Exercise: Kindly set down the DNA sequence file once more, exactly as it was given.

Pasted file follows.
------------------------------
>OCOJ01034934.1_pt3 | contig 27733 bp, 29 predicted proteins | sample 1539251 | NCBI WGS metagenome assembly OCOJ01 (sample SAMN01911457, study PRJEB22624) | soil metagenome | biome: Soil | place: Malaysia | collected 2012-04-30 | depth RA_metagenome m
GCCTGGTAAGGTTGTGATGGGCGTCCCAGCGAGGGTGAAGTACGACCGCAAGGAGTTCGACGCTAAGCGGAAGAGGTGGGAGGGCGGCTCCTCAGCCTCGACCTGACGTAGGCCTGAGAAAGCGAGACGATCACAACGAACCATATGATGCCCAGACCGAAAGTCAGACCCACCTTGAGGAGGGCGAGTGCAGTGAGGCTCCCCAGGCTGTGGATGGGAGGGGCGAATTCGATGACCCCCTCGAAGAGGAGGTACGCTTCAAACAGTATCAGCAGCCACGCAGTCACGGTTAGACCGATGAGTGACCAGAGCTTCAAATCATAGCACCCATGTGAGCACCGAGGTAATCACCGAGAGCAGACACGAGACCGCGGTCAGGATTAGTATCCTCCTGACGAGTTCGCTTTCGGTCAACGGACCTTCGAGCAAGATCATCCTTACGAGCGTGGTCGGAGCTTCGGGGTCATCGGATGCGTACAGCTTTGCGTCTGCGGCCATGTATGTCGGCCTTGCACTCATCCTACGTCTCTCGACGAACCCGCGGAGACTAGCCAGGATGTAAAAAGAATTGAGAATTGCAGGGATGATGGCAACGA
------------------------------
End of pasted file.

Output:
>OCOJ01034934.1_pt3 | contig 27733 bp, 29 predicted proteins | sample 1539251 | NCBI WGS metagenome assembly OCOJ01 (sample SAMN01911457, study PRJEB22624) | soil metagenome | biome: Soil | place: Malaysia | collected 2012-04-30 | depth RA_metagenome m
GCCTGGTAAGGTTGTGATGGGCGTCCCAGCGAGGGTGAAGTACGACCGCAAGGAGTTCGACGCTAAGCGGAAGAGGTGGGAGGGCGGCTCCTCAGCCTCGACCTGACGTAGGCCTGAGAAAGCGAGACGATCACAACGAACCATATGATGCCCAGACCGAAAGTCAGACCCACCTTGAGGAGGGCGAGTGCAGTGAGGCTCCCCAGGCTGTGGATGGGAGGGGCGAATTCGATGACCCCCTCGAAGAGGAGGTACGCTTCAAACAGTATCAGCAGCCACGCAGTCACGGTTAGACCGATGAGTGACCAGAGCTTCAAATCATAGCACCCATGTGAGCACCGAGGTAATCACCGAGAGCAGACACGAGACCGCGGTCAGGATTAGTATCCTCCTGACGAGTTCGCTTTCGGTCAACGGACCTTCGAGCAAGATCATCCTTACGAGCGTGGTCGGAGCTTCGGGGTCATCGGATGCGTACAGCTTTGCGTCTGCGGCCATGTATGTCGGCCTTGCACTCATCCTACGTCTCTCGACGAACCCGCGGAGACTAGCCAGGATGTAAAAAGAATTGAGAATTGCAGGGATGATGGCAACGA